As you try to get your head around the Phillies' reported plan to add Roy Halladay at the expense of postseason ace Cliff Lee, the important name to remember is: Cole Hamels.
For a couple of very different reasons, Hamels is the key to understanding what's going on here.
First and most obvious, Phillies general manager Ruben Amaro Jr. is demonstrating tremendous - and likely season-determining - faith in Hamels' ability to move beyond his perplexing and disappointing season and pick up where he left off after the 2008 World Series.
But there is a deeper lesson in Hamels' 2009 struggles that has to factor into the thinking here.
A year ago, in the hearts and minds of Phillies fans, Hamels was Lee to the nth power. He was the Hollywood-cool lefthander who delivered his best performances in the biggest games of his life, winning MVP trophies in the National League playoffs and the World Series. If there was a sure thing in Philadelphia sports, it was Cole Hamels.
So how sure a thing is Lee for next year and the year after that?
Yes, he was the best trade-deadline acquisition in baseball. Yes, he helped lock up the NL East title. And yes, yes, yes, he was the Phillies' only truly reliable starter in the postseason. Lee was terrific in the first playoff run of his life and became an instant fan favorite.
But Lee is no more a sure thing next year than Hamels or, for that matter, Brad Lidge was this year. He is both human and a pitcher, which means he's susceptible to all kinds of physical and psychological frailties.
That doesn't mean the Phillies are eager to get rid of him. It would take the opportunity to acquire one of the five best starters in baseball for the Phillies to part with Lee. That is an extraordinary turn of events, yet here we are. The Phillies apparently have their choice of two former American League Cy Young Award winners.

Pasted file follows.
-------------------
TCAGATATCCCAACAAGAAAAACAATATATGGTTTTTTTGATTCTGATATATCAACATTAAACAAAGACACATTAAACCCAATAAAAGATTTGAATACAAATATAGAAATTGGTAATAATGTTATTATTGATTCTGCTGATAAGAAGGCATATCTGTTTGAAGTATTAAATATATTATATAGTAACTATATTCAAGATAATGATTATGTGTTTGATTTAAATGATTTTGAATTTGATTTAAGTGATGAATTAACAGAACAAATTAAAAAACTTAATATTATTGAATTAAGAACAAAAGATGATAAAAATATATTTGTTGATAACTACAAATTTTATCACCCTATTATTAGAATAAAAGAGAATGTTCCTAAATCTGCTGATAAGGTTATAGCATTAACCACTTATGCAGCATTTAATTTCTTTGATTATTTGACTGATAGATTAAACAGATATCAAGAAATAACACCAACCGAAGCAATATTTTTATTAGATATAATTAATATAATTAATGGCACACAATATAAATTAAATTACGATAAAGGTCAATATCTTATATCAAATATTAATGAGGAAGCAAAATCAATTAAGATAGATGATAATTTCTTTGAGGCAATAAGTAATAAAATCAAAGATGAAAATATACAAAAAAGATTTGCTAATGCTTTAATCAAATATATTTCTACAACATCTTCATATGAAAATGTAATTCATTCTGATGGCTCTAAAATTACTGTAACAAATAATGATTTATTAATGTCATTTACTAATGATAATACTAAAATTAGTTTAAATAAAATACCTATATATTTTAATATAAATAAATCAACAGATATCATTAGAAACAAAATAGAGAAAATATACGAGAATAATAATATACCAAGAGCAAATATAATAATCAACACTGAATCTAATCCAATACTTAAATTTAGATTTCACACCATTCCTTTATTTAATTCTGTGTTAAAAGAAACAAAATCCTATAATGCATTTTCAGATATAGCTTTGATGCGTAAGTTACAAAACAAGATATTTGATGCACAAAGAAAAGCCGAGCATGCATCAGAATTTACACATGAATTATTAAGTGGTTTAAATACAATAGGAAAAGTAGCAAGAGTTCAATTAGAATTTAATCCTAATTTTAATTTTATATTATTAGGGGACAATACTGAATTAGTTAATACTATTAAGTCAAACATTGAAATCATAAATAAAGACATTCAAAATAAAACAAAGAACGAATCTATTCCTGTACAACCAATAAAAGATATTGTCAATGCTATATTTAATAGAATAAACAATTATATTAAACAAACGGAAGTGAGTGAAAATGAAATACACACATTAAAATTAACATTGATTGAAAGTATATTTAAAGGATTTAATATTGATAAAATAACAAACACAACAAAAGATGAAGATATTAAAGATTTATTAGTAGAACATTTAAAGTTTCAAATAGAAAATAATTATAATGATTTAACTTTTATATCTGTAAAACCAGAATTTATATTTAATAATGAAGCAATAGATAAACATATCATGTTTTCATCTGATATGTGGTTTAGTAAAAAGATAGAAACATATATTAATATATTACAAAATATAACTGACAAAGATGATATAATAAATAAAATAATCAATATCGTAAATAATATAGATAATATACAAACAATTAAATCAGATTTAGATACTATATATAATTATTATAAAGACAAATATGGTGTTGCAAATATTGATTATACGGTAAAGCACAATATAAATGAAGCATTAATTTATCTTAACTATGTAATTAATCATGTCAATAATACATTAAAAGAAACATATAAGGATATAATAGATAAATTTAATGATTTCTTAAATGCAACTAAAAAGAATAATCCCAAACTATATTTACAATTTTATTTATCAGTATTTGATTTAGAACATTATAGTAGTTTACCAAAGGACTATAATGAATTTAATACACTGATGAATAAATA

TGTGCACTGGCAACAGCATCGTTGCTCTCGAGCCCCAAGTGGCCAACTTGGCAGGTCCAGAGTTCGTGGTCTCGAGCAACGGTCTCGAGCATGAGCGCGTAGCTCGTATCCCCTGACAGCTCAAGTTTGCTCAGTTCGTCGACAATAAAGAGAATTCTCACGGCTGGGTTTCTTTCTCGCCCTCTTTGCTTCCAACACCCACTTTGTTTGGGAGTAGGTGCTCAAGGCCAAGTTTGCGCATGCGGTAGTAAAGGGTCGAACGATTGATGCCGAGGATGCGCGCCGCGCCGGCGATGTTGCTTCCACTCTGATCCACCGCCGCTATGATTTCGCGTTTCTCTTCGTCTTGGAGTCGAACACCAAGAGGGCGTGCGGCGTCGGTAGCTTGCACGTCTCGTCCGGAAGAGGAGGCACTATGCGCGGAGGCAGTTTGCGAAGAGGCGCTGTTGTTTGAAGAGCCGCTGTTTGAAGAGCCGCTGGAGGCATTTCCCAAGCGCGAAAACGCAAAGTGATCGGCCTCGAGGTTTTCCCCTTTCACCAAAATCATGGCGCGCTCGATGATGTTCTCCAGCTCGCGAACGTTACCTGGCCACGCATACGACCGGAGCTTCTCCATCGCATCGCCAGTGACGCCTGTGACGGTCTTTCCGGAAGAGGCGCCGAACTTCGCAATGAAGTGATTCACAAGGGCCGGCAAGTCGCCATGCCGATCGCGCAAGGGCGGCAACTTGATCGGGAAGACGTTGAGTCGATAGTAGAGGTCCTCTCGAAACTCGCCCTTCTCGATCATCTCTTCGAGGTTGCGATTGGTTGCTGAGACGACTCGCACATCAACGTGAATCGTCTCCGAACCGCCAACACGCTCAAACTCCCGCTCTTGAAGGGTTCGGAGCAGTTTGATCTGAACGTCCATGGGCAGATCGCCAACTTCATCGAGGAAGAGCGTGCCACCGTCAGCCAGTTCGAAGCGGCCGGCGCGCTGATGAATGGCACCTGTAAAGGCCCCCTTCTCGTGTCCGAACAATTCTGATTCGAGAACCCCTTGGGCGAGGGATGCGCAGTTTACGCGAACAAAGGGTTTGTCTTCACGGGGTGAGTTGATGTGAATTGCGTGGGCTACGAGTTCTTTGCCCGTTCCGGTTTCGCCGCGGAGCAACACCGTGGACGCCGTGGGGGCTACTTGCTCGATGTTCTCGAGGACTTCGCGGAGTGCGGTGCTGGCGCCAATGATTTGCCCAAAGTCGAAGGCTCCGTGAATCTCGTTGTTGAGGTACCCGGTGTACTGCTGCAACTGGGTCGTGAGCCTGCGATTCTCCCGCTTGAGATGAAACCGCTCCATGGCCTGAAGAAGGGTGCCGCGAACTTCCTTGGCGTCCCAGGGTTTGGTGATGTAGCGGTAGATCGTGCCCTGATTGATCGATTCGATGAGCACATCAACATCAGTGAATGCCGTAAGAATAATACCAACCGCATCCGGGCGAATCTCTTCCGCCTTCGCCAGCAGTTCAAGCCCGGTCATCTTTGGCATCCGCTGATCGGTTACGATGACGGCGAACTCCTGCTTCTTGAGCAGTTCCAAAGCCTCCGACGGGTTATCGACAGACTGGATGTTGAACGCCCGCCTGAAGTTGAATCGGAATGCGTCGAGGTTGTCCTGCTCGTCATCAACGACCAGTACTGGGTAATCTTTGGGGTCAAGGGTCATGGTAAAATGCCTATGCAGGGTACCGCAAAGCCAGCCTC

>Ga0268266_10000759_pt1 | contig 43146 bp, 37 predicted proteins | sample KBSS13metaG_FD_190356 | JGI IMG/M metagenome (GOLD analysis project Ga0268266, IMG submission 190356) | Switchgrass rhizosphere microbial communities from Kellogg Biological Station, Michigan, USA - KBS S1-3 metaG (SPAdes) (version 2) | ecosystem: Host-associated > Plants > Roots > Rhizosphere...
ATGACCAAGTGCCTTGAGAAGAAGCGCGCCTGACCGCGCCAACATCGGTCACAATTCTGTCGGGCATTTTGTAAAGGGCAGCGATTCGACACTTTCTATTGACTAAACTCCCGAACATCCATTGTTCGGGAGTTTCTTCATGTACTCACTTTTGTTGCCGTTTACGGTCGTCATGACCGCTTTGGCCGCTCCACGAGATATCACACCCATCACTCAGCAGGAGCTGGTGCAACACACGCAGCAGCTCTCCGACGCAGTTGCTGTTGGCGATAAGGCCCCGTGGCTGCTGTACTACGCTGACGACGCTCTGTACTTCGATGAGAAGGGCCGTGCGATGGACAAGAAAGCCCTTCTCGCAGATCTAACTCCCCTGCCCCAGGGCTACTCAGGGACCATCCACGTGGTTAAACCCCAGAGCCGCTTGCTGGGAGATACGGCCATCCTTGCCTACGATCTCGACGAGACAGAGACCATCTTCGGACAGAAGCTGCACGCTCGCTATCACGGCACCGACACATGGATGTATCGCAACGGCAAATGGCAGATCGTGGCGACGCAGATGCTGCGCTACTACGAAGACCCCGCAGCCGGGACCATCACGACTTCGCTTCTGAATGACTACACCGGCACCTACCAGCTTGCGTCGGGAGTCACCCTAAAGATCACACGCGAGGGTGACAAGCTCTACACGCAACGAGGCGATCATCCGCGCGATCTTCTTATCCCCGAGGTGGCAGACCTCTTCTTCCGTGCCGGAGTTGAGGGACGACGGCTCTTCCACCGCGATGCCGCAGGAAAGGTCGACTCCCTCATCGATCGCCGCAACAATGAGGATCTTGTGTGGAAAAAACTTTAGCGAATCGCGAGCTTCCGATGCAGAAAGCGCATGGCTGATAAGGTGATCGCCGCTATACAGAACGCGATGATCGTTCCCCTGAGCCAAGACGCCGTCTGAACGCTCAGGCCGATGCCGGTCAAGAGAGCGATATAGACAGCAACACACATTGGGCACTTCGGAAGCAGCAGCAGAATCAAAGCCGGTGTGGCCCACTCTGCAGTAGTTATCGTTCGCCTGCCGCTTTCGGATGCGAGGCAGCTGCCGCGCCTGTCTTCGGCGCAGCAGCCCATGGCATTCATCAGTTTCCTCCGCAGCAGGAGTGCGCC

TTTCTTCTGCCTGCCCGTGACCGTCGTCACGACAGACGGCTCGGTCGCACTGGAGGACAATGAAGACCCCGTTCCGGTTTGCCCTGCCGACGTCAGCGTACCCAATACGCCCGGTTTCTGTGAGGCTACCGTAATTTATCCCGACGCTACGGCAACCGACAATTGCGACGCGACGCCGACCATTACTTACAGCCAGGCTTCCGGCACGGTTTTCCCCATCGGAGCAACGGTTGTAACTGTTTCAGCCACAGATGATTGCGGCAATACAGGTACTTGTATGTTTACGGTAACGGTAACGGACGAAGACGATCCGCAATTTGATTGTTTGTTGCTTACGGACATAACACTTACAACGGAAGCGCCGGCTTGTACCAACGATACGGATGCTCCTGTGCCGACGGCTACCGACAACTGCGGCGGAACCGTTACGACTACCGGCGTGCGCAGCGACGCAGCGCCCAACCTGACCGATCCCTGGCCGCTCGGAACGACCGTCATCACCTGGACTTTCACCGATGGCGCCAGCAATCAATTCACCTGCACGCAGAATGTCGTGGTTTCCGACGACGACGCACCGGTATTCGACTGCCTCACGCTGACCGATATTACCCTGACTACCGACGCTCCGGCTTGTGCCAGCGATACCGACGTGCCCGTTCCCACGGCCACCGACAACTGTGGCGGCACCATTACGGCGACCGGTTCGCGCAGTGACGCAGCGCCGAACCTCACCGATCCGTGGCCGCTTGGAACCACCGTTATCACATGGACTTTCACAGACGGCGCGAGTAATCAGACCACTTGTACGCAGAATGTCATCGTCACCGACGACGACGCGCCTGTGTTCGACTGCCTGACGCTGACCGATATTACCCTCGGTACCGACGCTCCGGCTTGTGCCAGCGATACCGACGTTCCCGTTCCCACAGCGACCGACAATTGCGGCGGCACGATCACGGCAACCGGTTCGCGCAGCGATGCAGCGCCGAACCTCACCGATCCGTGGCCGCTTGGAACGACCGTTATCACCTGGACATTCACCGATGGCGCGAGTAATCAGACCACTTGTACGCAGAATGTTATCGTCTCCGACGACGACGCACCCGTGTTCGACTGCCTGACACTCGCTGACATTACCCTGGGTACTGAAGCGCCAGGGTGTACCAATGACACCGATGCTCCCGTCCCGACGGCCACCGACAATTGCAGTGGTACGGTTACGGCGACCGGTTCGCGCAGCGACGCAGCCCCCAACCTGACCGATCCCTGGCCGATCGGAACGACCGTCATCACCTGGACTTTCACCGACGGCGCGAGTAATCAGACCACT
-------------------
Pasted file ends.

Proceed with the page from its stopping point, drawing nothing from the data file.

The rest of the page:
Put them on a scale and most baseball people will tell you that Halladay is a better overall pitcher than Lee. He is bigger and stronger. He throws harder. He has a longer, more telling track record of consistency.
In a New York Times story last spring, Yankees slugger Mark Teixeira was asked what made Halladay the best pitcher in baseball.
"All his pitches start in the same place and end in a different place," Teixeira said.
The righthanded Halladay throws a cutter as well as a nasty sinking fastball that makes him a safe bet to survive at Citizens Bank Park. He has a first-rate curve and change-up and occasionally throws a slider, and has enough confidence in those pitches to throw them all anywhere in the count.
So if you had to choose one of them, Halladay or Lee, the smart money would be on Halladay. The natural question is whether the Phillies truly have to choose one or the other, and why. Having both as a 1-2 combo at the top of the rotation - with the lineup intact - would make the Phillies prohibitive favorites to go to a third World Series in a row.
Alas, in the real world there are choices to make. Amaro is not working with an unlimited payroll. And he can't just make Lee accept a long-term extension of his current contract, which expires after next season. So the choice is really between one more season of Cliff Lee or four seasons of Roy Halladay.
Back it up a bit and Amaro could be getting three unforgettable months of Lee and four years of Halladay - plus outfielder Ben Francisco and a prospect to be named - in exchange for a handful of unproven minor-leaguers. Even if the trade winds up including Kyle Drabek, it makes sense.
Amaro is able to do this because he's pretty smart, and also because the Phillies are now in position to take advantage of losing organizations forced to part with premier players. If that makes you feel a bit guilty, consider it karmic payback for the days the Phillies had to unload the likes of Curt Schilling and Scott Rolen.
Would the Phillies be better with Halladay than with Lee? Yes, at least a little and maybe quite a bit. The real issue is whether they would be good enough to win it all with Halladay rather than Lee. And the answer to that, once again, is: Cole Hamels.
With Halladay and a resurgent Hamels as righty-lefty aces, the Phillies would have as strong a 1-2 punch as anyone in baseball. Amaro would have added a superb pitcher to a team that has won a World Series (without Lee, by the way) and a pennant in the last two years.
Even if it costs him Lee, there's no way Amaro could pass that up.